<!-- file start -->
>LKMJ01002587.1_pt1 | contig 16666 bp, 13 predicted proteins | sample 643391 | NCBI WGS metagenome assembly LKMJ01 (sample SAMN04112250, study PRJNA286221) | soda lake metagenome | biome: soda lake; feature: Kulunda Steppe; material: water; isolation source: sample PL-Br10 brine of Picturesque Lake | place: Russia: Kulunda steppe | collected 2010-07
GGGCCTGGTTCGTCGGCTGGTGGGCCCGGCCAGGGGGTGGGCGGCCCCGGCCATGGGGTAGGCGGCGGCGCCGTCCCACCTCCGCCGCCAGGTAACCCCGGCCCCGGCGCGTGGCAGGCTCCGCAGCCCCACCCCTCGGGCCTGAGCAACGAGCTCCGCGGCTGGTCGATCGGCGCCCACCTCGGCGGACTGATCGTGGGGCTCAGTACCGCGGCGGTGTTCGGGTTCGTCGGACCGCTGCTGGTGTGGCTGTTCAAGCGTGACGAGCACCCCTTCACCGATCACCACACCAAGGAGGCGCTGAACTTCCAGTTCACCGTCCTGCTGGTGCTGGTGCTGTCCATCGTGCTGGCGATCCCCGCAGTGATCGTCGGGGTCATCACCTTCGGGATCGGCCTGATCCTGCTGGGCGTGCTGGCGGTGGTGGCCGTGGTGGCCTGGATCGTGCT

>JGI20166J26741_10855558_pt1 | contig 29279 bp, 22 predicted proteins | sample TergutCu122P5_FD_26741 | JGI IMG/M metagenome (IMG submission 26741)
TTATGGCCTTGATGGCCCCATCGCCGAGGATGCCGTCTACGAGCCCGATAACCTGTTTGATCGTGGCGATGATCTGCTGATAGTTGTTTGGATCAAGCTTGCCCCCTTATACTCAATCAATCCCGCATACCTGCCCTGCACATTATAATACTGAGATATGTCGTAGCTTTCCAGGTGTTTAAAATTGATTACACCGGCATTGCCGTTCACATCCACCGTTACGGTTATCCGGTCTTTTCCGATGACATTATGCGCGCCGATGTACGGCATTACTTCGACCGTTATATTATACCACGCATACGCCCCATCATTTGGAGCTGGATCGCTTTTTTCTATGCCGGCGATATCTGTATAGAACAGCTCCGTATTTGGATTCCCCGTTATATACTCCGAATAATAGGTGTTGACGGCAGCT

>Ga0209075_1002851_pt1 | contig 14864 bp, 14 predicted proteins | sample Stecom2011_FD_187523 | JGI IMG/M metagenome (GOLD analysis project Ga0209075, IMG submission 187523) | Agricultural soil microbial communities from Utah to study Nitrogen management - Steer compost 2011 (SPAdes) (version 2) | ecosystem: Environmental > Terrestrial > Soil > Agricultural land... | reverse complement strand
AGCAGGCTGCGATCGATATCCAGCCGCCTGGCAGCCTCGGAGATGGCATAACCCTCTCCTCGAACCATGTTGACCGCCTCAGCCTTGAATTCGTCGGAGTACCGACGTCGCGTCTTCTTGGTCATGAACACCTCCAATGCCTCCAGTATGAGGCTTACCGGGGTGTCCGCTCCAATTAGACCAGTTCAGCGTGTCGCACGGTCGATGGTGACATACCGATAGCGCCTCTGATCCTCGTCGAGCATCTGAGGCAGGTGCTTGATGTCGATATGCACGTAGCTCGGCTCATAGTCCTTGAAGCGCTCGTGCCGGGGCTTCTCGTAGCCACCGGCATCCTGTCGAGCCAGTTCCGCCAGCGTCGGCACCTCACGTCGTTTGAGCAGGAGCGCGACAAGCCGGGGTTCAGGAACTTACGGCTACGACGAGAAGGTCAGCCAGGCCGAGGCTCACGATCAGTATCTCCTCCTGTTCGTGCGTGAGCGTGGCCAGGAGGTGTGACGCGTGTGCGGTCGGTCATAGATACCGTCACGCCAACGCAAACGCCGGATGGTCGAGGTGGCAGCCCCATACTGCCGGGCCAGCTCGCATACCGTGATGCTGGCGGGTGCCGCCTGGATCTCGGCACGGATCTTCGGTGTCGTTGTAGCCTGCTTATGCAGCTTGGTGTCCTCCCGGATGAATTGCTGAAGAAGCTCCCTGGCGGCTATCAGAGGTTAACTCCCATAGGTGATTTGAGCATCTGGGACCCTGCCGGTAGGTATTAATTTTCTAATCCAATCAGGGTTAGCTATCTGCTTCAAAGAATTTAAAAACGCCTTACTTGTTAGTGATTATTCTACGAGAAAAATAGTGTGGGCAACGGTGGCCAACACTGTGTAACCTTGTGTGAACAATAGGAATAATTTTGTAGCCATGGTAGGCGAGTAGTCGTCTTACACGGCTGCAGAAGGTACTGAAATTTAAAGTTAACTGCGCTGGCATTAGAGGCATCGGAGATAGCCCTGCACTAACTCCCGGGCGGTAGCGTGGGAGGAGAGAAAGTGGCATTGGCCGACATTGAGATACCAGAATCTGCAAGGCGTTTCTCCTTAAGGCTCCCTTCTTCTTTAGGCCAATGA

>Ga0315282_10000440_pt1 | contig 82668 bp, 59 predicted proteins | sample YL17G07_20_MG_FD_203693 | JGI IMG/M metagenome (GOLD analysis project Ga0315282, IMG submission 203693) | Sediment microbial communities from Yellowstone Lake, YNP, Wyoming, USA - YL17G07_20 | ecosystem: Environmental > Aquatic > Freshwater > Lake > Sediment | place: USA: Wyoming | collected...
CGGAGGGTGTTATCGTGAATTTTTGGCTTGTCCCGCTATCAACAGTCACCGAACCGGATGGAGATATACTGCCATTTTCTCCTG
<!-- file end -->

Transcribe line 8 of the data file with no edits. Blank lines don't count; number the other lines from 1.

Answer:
CGGAGGGTGTTATCGTGAATTTTTGGCTTGTCCCGCTATCAACAGTCACCGAACCGGATGGAGATATACTGCCATTTTCTCCTG